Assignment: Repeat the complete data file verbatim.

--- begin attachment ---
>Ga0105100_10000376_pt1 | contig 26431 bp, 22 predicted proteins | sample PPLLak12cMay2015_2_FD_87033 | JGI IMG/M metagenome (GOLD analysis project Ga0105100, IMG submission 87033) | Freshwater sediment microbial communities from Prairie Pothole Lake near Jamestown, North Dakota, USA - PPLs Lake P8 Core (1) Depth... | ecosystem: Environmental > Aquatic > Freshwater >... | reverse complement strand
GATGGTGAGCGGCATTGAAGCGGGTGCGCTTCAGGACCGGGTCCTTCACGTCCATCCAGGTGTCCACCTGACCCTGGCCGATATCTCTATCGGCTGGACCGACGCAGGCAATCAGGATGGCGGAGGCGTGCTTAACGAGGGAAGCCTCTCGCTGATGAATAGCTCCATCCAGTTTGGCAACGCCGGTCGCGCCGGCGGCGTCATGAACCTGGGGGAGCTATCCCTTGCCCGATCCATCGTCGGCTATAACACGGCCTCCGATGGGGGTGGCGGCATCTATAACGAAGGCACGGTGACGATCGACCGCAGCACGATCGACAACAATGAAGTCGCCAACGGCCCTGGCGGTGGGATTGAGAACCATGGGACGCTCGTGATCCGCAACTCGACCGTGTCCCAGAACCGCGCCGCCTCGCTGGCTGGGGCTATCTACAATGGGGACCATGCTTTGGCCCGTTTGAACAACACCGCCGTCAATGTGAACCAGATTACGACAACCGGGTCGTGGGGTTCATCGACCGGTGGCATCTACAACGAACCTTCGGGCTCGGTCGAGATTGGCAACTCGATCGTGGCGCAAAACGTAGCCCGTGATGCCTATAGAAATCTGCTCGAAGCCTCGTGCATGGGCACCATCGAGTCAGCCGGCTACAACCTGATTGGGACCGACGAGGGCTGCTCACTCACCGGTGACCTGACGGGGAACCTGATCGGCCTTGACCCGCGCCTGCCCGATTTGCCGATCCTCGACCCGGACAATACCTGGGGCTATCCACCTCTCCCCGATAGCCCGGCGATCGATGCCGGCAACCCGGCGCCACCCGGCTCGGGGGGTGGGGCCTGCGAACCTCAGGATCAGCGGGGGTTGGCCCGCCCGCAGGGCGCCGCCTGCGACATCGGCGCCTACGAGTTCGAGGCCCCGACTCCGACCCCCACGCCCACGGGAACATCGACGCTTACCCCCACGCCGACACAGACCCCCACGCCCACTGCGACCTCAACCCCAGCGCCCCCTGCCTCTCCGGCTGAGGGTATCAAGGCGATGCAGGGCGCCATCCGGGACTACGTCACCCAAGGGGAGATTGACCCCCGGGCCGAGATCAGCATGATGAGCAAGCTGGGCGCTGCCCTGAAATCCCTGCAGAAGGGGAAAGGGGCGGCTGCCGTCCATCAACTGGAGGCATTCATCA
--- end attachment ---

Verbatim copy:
>Ga0105100_10000376_pt1 | contig 26431 bp, 22 predicted proteins | sample PPLLak12cMay2015_2_FD_87033 | JGI IMG/M metagenome (GOLD analysis project Ga0105100, IMG submission 87033) | Freshwater sediment microbial communities from Prairie Pothole Lake near Jamestown, North Dakota, USA - PPLs Lake P8 Core (1) Depth... | ecosystem: Environmental > Aquatic > Freshwater >... | reverse complement strand
GATGGTGAGCGGCATTGAAGCGGGTGCGCTTCAGGACCGGGTCCTTCACGTCCATCCAGGTGTCCACCTGACCCTGGCCGATATCTCTATCGGCTGGACCGACGCAGGCAATCAGGATGGCGGAGGCGTGCTTAACGAGGGAAGCCTCTCGCTGATGAATAGCTCCATCCAGTTTGGCAACGCCGGTCGCGCCGGCGGCGTCATGAACCTGGGGGAGCTATCCCTTGCCCGATCCATCGTCGGCTATAACACGGCCTCCGATGGGGGTGGCGGCATCTATAACGAAGGCACGGTGACGATCGACCGCAGCACGATCGACAACAATGAAGTCGCCAACGGCCCTGGCGGTGGGATTGAGAACCATGGGACGCTCGTGATCCGCAACTCGACCGTGTCCCAGAACCGCGCCGCCTCGCTGGCTGGGGCTATCTACAATGGGGACCATGCTTTGGCCCGTTTGAACAACACCGCCGTCAATGTGAACCAGATTACGACAACCGGGTCGTGGGGTTCATCGACCGGTGGCATCTACAACGAACCTTCGGGCTCGGTCGAGATTGGCAACTCGATCGTGGCGCAAAACGTAGCCCGTGATGCCTATAGAAATCTGCTCGAAGCCTCGTGCATGGGCACCATCGAGTCAGCCGGCTACAACCTGATTGGGACCGACGAGGGCTGCTCACTCACCGGTGACCTGACGGGGAACCTGATCGGCCTTGACCCGCGCCTGCCCGATTTGCCGATCCTCGACCCGGACAATACCTGGGGCTATCCACCTCTCCCCGATAGCCCGGCGATCGATGCCGGCAACCCGGCGCCACCCGGCTCGGGGGGTGGGGCCTGCGAACCTCAGGATCAGCGGGGGTTGGCCCGCCCGCAGGGCGCCGCCTGCGACATCGGCGCCTACGAGTTCGAGGCCCCGACTCCGACCCCCACGCCCACGGGAACATCGACGCTTACCCCCACGCCGACACAGACCCCCACGCCCACTGCGACCTCAACCCCAGCGCCCCCTGCCTCTCCGGCTGAGGGTATCAAGGCGATGCAGGGCGCCATCCGGGACTACGTCACCCAAGGGGAGATTGACCCCCGGGCCGAGATCAGCATGATGAGCAAGCTGGGCGCTGCCCTGAAATCCCTGCAGAAGGGGAAAGGGGCGGCTGCCGTCCATCAACTGGAGGCATTCATCA